Animal Tracks Is One Of L.A.’s Most Unique, Fun Experiences you MUST visit

https://www.forbes.com/sites/stevebaltin/2017/09/15/why-animal-tracks-is-one-of-l-a-s-most-unique-and-fun-experiences/#15e184a04062.  Steven Baltin – Contributor

Condensed from above URL.  Visit it to read the full story.

One of the many goals of Animal Tracks, (http://animaltracksinc.org/), run by former movie animal trainer Gunderson, and her husband, a current movie animal trainer, is to educate people about animals. It’s not a zoo, though she jokes, not without reason, the sanctuary, where she and her family live with the animals, is like the Cameron Crowe movie, We Bought A Zoo.

“Other than the fact they all drink, they all eat, they all poop, they’re all different,” Gunderson says of the many species of animals at Animal Tracks. “I will say you would never treat a sugar glider the way you treat a chimpanzee and you would never treat a chimpanzee the way you treat an alligator.  Every single species, I have found, has that little something unique to know.”

Los Angeles native Michelle Cano is a devout animal lover who has lived a great deal of her life about 30 minutes from Animal Tracks, Inc., an animal sanctuary in Aqua Dulce, California.

Animal Tracks qualifies as both hidden and an absolute gem. For animal lovers it is one of the most enjoyable and unique days you can have in L.A. As we did the three-hour tour we looked at each other countless times and said, “I never thought I’d see this,” starting with the opening of the tour, where we watched two monkeys getting a bath, Baltin stated.

Whether it’s the kangaroo or armadillo Cano mentions, or the wolf hybrid, Scout, a serval named Monzo, the hedgehog Harley Quill, the giant frog Prince Charming, or the python, The Erminator, all the members of the group get to wrap around their shoulders, the animals clearly trust and love the staff members.

Gunderson explains that is the result of a lot of training. “You have to do 10,000 hours with each species,” she says. “It’s very regulated, through the USDA and they come out and inspect us. They set the rules and regulations. Then you have California Fish And Wildlife and they come out and this is all spot, they don’t tell you when they’re coming, they just show up whenever they like. And Fish And Game is the most in depth, it’s probably about 50 pages, and that’s just to renew your permits, it’s not to add new species. Before you can add new species you have to prove you have the caging and the credits, you have to say why you want it and then they determine if that’s okay.”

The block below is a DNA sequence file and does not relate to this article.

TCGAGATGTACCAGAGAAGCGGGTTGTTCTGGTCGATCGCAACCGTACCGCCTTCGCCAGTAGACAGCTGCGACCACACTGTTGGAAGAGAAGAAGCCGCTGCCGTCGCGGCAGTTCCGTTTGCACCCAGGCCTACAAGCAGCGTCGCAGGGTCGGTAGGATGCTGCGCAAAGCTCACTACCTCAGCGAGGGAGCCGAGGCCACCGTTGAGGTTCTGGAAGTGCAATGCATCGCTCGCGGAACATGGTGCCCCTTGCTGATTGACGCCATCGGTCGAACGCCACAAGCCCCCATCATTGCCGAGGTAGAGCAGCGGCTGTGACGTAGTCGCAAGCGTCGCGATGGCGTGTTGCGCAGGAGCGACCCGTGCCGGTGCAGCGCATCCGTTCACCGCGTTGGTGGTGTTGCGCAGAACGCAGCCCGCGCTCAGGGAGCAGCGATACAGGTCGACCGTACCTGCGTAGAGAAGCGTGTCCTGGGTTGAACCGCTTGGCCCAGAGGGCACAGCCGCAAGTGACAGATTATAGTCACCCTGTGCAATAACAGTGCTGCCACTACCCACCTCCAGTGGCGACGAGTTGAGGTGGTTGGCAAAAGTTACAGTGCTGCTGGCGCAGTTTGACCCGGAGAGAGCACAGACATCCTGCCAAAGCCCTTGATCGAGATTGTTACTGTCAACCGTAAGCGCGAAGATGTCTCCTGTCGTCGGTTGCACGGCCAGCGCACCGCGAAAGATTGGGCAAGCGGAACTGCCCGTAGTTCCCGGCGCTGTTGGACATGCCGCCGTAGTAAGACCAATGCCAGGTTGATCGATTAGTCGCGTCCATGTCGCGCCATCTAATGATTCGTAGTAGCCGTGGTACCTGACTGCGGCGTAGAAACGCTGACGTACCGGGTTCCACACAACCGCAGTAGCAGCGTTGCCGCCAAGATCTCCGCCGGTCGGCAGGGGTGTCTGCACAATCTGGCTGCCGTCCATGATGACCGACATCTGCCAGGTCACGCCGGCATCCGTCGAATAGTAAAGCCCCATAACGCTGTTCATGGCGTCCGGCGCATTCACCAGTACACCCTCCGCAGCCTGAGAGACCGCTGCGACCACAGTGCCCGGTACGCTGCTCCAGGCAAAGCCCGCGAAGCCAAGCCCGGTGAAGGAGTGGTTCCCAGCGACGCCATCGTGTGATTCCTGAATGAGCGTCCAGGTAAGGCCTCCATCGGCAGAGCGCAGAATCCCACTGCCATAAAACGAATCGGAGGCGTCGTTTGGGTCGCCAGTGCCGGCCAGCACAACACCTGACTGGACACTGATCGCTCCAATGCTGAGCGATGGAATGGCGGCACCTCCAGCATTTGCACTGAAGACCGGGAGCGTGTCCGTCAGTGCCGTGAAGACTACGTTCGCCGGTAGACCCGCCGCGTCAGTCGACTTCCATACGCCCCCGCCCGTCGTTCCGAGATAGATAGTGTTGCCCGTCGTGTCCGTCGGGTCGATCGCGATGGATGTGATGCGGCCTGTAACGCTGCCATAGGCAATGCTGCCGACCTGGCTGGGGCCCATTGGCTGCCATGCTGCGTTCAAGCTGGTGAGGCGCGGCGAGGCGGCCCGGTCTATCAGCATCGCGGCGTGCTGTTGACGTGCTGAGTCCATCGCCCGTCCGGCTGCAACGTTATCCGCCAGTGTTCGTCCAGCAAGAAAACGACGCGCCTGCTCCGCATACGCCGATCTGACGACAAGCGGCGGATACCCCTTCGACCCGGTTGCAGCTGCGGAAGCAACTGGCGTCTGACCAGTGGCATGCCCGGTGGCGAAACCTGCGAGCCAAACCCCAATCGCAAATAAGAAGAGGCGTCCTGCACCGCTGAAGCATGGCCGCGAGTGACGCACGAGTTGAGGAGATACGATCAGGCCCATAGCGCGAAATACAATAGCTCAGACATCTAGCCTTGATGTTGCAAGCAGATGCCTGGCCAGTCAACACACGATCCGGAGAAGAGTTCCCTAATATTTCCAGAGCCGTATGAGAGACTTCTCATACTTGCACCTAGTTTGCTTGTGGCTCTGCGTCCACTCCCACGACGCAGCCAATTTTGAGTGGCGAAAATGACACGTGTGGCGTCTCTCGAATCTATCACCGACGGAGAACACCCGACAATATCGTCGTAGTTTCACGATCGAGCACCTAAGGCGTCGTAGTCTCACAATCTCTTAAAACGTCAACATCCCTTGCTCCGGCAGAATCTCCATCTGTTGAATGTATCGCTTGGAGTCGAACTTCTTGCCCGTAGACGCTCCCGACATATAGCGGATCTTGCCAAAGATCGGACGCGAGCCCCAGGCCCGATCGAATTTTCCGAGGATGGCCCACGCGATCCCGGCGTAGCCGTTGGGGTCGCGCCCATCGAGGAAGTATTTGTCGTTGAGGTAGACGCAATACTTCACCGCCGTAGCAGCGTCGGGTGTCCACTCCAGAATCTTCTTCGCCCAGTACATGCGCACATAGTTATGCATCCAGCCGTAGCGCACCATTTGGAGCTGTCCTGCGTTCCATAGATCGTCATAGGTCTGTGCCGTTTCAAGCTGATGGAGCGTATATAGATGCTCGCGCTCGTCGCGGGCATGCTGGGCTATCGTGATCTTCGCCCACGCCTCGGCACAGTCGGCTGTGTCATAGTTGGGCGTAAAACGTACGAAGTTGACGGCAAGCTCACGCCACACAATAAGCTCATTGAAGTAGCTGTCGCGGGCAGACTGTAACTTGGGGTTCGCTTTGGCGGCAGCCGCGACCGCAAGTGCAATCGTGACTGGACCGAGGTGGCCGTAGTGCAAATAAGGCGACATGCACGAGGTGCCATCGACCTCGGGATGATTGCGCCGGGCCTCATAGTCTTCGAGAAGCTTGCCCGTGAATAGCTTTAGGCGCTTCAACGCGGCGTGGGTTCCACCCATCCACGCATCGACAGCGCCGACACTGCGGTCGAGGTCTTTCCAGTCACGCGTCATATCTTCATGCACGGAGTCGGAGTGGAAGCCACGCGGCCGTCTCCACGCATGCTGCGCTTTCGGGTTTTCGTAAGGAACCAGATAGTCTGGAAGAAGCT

“The monkeys bathing was my favorite,” Cano says. “They were so adorable and to see them bathing themselves, they’re like people.”

Monkeys taking a bath, something you have to see to believe, a common refrain at Animal Tracks, is one of the many one-of-a-kind experiences you have at Animal Tracks. After the bathing experience, our group – their tours go up to 10 people – is escorted outside to a picnic table for the “Monkey Experience.”

There we spent an hour as the different monkeys are introduced to the group. We are instructed by trainer Stacy Gunderson and her staff to let the monkeys come to us, which they do in their time. Once they get comfortable, in between eating fruit and granola from a bowl in the middle of the picnic table, they climb on us, feel our faces, playfully take our stuff, like my sunglasses, and interact with the group.

Monkeys taking a bath, something you have to see to believe, a common refrain at Animal Tracks, is one of the many one-of-a-kind experiences you have at Animal Tracks. After the bathing experience, our group – their tours go up to 10 people – is escorted outside to a picnic table for the “Monkey Experience.”

There we spent an hour as the different monkeys are introduced to the group. We are instructed by trainer Stacy Gunderson and her staff to let the monkeys come to us, which they do in their time. Once they get comfortable, in between eating fruit and granola from a bowl in the middle of the picnic table, they climb on us, feel our faces, playfully take our stuff, like my sunglasses, and interact with the group.

Cano has been to many of the biggest L.A. animal sanctuaries and she has no problem calling Animal Tracks her favorite. “It’s the most hands on,” she says. “I always wanted to pet a kangaroo and I got to do that here. I got to pet an armadillo. I love how much you get to interact with the animals.”

Gunderson admits taking over Animal Tracks, which they did in 2008, was not easy. Now that they have one of the most unique spots in all of L.A., and arguably the best for animals, their goal is to expand greatly in the next few years.

“I would like to set up a place where people can come with strollers, with shade trees and kid-friendly animals, with bunny rabbits, and they can picnic. I’d love to have a hands-on area where people can hang out with flamingoes and monkeys and have that bucket list experience,” she says. “And I would love to have an area where we can do educational shows, where people can come to us and we can have school buses come and we can educate kids. We’ve really outgrown this facility, we’re looking for something bigger, better, faster, stronger.”

Animal Tracks deserves to grow and for everybody to know about it. After Cano and I posted our experiences there on social media, we both received numerous messages from friends wanting to know where this is and how to go and experience the tour. We only hope that as it grows it does not lose the intimacy that makes Animal Tracks so special.

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